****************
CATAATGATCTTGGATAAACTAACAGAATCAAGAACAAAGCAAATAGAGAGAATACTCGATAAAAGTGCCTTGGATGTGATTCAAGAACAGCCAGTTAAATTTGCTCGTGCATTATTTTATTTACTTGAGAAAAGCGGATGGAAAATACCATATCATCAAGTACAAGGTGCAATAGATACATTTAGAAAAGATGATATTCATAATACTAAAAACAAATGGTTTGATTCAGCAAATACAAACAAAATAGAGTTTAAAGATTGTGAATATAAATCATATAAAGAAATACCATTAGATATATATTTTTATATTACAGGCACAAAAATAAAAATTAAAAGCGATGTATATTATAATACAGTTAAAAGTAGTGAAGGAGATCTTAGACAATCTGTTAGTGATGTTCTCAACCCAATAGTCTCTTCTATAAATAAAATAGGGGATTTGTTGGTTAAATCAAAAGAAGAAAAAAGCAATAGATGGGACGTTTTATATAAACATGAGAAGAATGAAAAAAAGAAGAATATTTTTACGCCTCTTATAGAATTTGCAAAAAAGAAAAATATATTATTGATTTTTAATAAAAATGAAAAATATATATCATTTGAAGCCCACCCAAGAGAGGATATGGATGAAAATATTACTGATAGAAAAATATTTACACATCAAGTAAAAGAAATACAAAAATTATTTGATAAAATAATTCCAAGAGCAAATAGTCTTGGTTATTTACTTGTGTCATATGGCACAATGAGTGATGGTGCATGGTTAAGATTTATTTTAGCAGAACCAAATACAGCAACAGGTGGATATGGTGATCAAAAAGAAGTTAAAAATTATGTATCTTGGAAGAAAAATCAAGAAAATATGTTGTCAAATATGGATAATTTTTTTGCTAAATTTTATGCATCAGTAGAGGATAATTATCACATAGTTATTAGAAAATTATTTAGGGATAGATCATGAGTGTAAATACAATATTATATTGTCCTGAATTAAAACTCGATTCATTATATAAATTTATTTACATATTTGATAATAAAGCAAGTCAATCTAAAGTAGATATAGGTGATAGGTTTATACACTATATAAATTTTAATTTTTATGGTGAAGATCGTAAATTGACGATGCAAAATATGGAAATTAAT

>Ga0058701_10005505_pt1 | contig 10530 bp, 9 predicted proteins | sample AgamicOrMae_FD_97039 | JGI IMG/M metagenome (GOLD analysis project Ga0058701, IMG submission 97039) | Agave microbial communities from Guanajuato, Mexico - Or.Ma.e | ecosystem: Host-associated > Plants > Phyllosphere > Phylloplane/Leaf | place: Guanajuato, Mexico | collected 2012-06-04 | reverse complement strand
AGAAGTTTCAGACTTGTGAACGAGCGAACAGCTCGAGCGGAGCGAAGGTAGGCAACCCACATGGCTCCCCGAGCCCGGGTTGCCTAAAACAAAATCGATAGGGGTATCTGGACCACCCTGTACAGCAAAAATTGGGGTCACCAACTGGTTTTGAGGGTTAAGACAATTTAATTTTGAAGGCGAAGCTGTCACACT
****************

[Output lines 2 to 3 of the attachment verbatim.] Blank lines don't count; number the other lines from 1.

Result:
>Ga0058701_10005505_pt1 | contig 10530 bp, 9 predicted proteins | sample AgamicOrMae_FD_97039 | JGI IMG/M metagenome (GOLD analysis project Ga0058701, IMG submission 97039) | Agave microbial communities from Guanajuato, Mexico - Or.Ma.e | ecosystem: Host-associated > Plants > Phyllosphere > Phylloplane/Leaf | place: Guanajuato, Mexico | collected 2012-06-04 | reverse complement strand
AGAAGTTTCAGACTTGTGAACGAGCGAACAGCTCGAGCGGAGCGAAGGTAGGCAACCCACATGGCTCCCCGAGCCCGGGTTGCCTAAAACAAAATCGATAGGGGTATCTGGACCACCCTGTACAGCAAAAATTGGGGTCACCAACTGGTTTTGAGGGTTAAGACAATTTAATTTTGAAGGCGAAGCTGTCACACT